The Fox News Health Care Reform Calculator

January 24, 2011

Fox News recently put up an online calculator that purports to show individuals their personal share of the cost of health care reform. CBO, in its final score of the reform bills, put the total gross cost of the new coverage provisions at $938 billion from 2010 to 2019. The calculator is designed to show you how much of that $938 billion you are personally responsible for. It’s an interesting idea, but the calculator has several flaws that should be corrected.

I’ll start off with a general criticism: The calculator is unclear about what it’s actually showing. It’s meant to show costs over a specific time period – ten years – but most will miss that fact since it is in the detailed description at the top of the page.

Additionally, the calculator does not estimate your specific personal share of the cost, but rather puts you into one of seven income groups and then gives you the average cost for people in that group. That’s a fair approach but it should be made clearer to users. Some of the text actually undermines that effort, with statements like “Taxpayers earning $55,000 pay 18% of the all (sic) taxes collected.” What it should say is, “Taxpayers earning between $50,000 and $99,999 pay 18% of all [federal income] taxes collected.”

A general aesthetic criticism concerns the two bars below the pie chart that show the total cost of the health care bill alongside “Your Taxpayer Share.” But they’re not comparable to each other – $938 billion is many orders of magnitude higher than any number that could be produced in the “Your Taxpayer Share” area.

More problematically, Fox doesn’t describe their methodology in detail, making it hard to figure out how they arrive at the numbers they do. From what I can tell, here’s how it works. Let’s say I enter an income of $125,000. The calculator places me in the $100,000 to $199,999 income category, which, according to Fox and its pie chart, is collectively responsible for 22.7% of all income taxes paid. I think it then takes that 22.7%, multiplies it by the $938 billion cost of the bill, and divides by the number of people in that income category, to arrive at the “Your Taxpayer Share” figure – $11,585.11, perhaps a too specific number.

This approach has its problems. First, dividing everyone up into seven discrete categories can distort the answer. It’s less of an issue for the lower income groups, but it’s a huge problem for the $250,000+ group. This group includes both people making $250,000 a year and much wealthier people who may earn hundreds of millions of dollars per year. That upper part of the group drives up the average considerably, and gives a misleadingly high figure for most people in the group.

The calculator also misses the fact that less than half of federal revenue comes from the individual income tax; about a third comes from payroll taxes and a further significant portion comes from the corporate income tax and various excise taxes. The pie chart needs to account for all of these sources of income to demonstrate fully how much of federal spending a particular group is responsible for. Someone making less than $14,999 may not owe much income tax, but they do pay payroll taxes, and their collective contributions to federal revenues is larger than the 0.2% suggested by looking at income taxes alone. Likewise, corporate income taxes are ultimately borne by individuals. Such a complete accounting of all sources of federal revenue would alter that pie chart considerably.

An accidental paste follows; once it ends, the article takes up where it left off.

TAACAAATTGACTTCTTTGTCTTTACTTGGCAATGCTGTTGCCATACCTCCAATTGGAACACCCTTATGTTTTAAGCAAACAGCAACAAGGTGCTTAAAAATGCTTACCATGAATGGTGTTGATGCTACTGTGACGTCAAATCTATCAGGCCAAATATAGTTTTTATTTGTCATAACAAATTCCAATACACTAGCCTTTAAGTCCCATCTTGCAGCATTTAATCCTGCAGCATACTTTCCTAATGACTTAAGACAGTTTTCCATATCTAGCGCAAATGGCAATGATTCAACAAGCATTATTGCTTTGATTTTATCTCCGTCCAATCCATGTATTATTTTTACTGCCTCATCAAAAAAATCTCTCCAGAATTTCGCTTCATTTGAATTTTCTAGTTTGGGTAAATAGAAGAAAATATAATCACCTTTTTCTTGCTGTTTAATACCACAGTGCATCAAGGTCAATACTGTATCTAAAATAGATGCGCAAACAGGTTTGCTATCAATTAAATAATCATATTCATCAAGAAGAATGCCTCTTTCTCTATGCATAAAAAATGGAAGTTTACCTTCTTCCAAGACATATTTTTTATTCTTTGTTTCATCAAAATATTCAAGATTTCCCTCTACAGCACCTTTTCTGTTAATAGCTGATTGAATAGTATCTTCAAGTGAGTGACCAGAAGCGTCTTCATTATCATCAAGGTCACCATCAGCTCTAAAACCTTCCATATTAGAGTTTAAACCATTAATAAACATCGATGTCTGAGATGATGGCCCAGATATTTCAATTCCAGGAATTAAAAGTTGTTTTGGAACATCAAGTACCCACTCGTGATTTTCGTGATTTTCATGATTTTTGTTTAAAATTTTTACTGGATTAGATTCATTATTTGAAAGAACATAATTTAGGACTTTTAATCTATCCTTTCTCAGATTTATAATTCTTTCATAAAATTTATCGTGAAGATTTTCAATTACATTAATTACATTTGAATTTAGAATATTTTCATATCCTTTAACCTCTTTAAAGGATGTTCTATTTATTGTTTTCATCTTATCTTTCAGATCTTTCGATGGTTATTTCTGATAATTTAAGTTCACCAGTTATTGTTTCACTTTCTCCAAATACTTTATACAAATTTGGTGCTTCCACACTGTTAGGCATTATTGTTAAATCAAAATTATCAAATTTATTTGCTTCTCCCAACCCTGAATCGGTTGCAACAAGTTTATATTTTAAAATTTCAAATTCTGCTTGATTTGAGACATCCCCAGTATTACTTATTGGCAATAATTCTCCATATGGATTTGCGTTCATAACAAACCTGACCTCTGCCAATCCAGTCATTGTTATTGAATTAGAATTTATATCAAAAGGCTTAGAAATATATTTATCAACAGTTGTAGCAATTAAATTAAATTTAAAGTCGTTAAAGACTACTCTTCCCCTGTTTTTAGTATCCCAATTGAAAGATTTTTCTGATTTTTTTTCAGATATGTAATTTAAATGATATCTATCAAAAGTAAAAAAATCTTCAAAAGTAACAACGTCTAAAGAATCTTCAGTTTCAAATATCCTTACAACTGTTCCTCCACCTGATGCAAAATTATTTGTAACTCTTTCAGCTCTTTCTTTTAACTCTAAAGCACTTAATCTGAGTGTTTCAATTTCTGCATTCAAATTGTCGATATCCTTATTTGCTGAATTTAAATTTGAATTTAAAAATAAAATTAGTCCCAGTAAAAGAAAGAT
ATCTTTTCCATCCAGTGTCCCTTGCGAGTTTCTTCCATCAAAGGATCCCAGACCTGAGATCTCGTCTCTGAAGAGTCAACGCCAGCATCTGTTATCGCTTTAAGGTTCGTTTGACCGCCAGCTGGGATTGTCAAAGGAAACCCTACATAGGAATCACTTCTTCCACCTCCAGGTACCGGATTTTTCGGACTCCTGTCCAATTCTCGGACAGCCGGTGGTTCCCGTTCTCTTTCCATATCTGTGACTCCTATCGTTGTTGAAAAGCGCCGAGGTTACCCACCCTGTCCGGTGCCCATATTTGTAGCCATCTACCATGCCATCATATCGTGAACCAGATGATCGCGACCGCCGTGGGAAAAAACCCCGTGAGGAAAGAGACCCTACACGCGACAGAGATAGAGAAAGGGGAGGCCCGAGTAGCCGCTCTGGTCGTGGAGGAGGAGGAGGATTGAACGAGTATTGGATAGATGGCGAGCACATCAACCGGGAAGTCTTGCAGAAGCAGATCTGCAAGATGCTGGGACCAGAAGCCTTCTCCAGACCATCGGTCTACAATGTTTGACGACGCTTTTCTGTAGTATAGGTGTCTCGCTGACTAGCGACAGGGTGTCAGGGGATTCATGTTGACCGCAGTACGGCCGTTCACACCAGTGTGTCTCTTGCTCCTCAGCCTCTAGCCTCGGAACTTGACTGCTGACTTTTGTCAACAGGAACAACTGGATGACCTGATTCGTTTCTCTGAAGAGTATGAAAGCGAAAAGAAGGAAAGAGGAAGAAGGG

Finally, the bill that enacted the health care changes also contains revenue offsets. So while the bill will cost $938 billion over ten years, there are also a series of tax increases and spending cuts that exceed $938 billion, which if the projections are accurate, would result in a net deficit reduction. While there is considerable controversy on this point (see this interesting calculator from the Heritage Foundation here, for example), there are at least some costs that are not being paid for by higher income taxes. The tax increases include an excise tax on “Cadillac” health plans, a general fee levied on insurance providers, reductions in allowable spending under HSAs, an increase in the Medicare payroll tax for high-income earners, and the “tanning tax.” The spending cuts are largely to Medicare Advantage programs.

These changes should be included in the cost of healthcare reform, but Fox’s calculation does not include any of them. While it is true, in an abstract sense, that the revenue raised by these various new tax increases isn’t specifically earmarked for new health care spending, money is fungible. It’s reasonable to argue that federal revenues all go, more or less, into one big pile. But even if that’s the framework you’re thinking in, the calculator’s distribution of tax burdens in the pie chart would not contain the tax changes enacted in the health care bill. I should also note that the average costs, which the calculator presents, are not the same thing as marginal effects of the new taxes and spending cuts. The burden of these changes is distributed to all Americans in a certain way, and that distribution has no relationship to the current proportion of income taxes paid by particular income groups.

There are many valid reasons to oppose (or support) the health care reform that passed last March, and it’s important that we have that debate with accurate numbers.


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